How to Fix a GPU Lag

by Mark Robinson

Constant lag and other performance issues can ruin a great gaming experience, especially if the lag is bad enough to bring graphics-intensive programs to a halt. Lag can sometimes occur from the GPU if the device becomes overworked when processing graphics and textures. Excessive heat and performance demands can cause most graphics cards to slow down and display processing errors. In most cases, these problems can be cleared up with just a few changes.

Check the performance requirements of the program you're running to ensure that they do not exceed the capabilities of the graphics card. Replace the card with one that meets or exceeds the requirements to continue using the program if the program's requirements outweigh the graphics card's capabilities.

Check and clear your computer chassis and GPU fans of dust or any other obstructions that may interfere with air flow. Open the computer case and use compressed air to blow away all dust and debris. Use a non-static cloth to wipe away any remaining dust from the fans and case surface.

Update your graphics card's drivers to the latest versions available. Right-click the desktop and select "Screen Resolution." Click "Advanced Settings" and select the "Adapter" tab to locate the name of the video card under "Chip Type." Navigate to the manufacturer's website and download the newest drivers available for that graphics card. Double-click the installer and follow the on-screen instructions.

Scale down the screen resolution and texture settings of the program you are using. The higher the screen resolution, the more GPU power is needed to process graphics and textures. These settings can be adjusted under "Display Settings" in most programs.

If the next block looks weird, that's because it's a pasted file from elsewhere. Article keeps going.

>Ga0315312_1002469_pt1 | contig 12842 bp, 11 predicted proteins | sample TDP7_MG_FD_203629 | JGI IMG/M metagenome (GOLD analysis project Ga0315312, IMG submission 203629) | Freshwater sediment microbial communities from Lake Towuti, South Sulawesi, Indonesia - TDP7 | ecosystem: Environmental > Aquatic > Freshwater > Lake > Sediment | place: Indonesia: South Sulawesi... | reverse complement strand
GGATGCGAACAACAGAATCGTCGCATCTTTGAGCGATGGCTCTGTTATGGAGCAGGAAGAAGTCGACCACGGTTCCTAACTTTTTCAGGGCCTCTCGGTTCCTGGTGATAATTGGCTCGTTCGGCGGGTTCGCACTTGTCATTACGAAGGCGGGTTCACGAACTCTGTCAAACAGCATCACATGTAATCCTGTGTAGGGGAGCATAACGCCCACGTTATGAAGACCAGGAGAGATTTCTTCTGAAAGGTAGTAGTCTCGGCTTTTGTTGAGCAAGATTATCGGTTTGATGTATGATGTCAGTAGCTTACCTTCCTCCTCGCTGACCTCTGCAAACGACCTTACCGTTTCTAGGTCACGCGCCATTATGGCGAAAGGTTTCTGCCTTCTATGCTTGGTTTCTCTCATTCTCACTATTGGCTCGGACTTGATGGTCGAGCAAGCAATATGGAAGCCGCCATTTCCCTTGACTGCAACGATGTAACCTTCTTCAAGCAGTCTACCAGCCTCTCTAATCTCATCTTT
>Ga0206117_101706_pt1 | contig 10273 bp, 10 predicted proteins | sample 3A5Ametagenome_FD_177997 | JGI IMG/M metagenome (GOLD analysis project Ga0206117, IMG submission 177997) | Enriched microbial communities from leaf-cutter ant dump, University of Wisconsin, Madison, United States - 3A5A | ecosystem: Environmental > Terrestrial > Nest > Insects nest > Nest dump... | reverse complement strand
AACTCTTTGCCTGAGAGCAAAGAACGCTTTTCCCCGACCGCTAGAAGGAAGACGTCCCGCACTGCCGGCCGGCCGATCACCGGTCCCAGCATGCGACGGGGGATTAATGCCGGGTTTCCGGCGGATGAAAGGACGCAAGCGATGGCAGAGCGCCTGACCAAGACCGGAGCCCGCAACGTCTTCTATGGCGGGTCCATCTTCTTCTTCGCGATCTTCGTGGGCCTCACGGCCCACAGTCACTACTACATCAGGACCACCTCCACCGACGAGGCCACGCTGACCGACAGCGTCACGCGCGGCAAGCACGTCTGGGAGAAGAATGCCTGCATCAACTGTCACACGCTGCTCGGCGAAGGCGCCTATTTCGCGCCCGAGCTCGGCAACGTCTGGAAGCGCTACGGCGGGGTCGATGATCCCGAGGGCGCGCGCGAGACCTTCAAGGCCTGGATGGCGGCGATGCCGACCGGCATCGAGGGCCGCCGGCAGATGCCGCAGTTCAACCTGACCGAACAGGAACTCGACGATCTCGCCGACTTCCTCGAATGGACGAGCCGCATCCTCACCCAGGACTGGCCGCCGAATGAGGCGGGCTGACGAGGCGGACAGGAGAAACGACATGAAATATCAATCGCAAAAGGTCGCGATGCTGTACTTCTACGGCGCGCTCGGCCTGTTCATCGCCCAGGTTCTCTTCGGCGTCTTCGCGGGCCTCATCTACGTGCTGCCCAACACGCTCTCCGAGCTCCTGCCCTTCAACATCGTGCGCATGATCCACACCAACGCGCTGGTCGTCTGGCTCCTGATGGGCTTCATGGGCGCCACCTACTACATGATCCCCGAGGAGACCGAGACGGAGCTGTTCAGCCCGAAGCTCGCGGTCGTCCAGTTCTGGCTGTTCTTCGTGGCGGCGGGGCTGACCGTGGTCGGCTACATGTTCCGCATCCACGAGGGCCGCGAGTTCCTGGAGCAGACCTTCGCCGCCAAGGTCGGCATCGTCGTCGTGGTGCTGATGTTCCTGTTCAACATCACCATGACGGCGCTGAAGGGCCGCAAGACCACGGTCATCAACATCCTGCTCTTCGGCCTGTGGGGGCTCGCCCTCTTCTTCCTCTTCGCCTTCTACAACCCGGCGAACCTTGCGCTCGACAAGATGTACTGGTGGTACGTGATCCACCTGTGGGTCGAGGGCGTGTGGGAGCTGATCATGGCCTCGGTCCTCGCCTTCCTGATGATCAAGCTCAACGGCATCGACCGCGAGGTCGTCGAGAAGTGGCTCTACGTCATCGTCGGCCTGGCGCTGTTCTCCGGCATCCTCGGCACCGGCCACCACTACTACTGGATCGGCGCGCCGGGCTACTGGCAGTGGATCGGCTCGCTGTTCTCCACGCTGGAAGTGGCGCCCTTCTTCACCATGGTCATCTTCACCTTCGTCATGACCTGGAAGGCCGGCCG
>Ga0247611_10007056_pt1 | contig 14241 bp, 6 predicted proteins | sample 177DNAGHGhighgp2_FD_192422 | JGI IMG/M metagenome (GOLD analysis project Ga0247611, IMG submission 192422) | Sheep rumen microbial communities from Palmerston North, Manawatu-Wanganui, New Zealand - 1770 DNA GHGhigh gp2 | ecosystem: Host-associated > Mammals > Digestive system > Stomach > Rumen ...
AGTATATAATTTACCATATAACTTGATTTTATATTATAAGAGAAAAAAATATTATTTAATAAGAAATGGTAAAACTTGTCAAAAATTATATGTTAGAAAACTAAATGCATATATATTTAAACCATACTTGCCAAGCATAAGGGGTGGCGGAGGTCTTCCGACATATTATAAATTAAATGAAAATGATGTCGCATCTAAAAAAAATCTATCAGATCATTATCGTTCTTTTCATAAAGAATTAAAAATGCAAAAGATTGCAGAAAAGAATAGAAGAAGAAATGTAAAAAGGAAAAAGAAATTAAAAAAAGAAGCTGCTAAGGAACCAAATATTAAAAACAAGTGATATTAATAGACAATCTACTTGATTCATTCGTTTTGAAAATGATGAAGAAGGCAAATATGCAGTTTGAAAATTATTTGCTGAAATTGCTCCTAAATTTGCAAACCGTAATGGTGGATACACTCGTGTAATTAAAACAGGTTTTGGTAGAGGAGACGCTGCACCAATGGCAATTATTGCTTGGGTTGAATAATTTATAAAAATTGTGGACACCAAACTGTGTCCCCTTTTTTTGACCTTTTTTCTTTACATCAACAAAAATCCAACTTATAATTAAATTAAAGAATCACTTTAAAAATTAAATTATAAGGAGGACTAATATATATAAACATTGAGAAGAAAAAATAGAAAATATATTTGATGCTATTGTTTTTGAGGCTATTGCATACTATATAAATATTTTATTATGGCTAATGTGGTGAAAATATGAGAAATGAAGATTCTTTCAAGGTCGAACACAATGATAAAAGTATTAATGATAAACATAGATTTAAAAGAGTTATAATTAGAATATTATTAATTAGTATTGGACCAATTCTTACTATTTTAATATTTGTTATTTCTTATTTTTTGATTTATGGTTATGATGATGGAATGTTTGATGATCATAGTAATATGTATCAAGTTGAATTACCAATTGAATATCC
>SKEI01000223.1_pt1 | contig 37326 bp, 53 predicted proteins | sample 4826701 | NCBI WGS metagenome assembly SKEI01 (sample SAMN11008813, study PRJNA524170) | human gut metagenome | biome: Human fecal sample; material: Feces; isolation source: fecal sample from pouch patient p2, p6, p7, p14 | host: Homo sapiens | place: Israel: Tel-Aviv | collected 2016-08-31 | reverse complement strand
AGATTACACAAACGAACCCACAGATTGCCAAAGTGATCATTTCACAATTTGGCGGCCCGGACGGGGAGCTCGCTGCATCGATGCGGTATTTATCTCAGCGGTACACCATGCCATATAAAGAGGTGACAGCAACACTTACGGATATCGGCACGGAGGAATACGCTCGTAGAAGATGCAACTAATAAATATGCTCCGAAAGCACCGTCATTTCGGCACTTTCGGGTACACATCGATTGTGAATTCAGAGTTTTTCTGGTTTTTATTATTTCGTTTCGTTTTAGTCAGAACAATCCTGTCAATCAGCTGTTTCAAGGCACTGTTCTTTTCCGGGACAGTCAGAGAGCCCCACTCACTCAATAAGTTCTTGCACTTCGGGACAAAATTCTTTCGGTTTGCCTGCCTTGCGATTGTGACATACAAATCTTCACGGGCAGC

Upgrade your graphics card as newer programs with higher performance requirements can add greater strain to your graphics card. Graphics cards can also degrade in performance as they age. Replace a graphics card by opening the computer case, removing any wiring connected to the card and pulling the card out of its slot. Set the new card firmly into the appropriate slot, reconnect all wiring and install the new card's graphics drivers.

Tip

  • check The performance requirements can be found on the back or the side of the program box.

About the Author

Mark Robinson is a freelance graphic designer and writer. Since 2008 he has contributed to various online publications, specializing in topics concerning automotive repair, graphic design and computer technology. Robinson holds a Bachelor of Science in graphic design from Alabama A&M University.

Photo Credits

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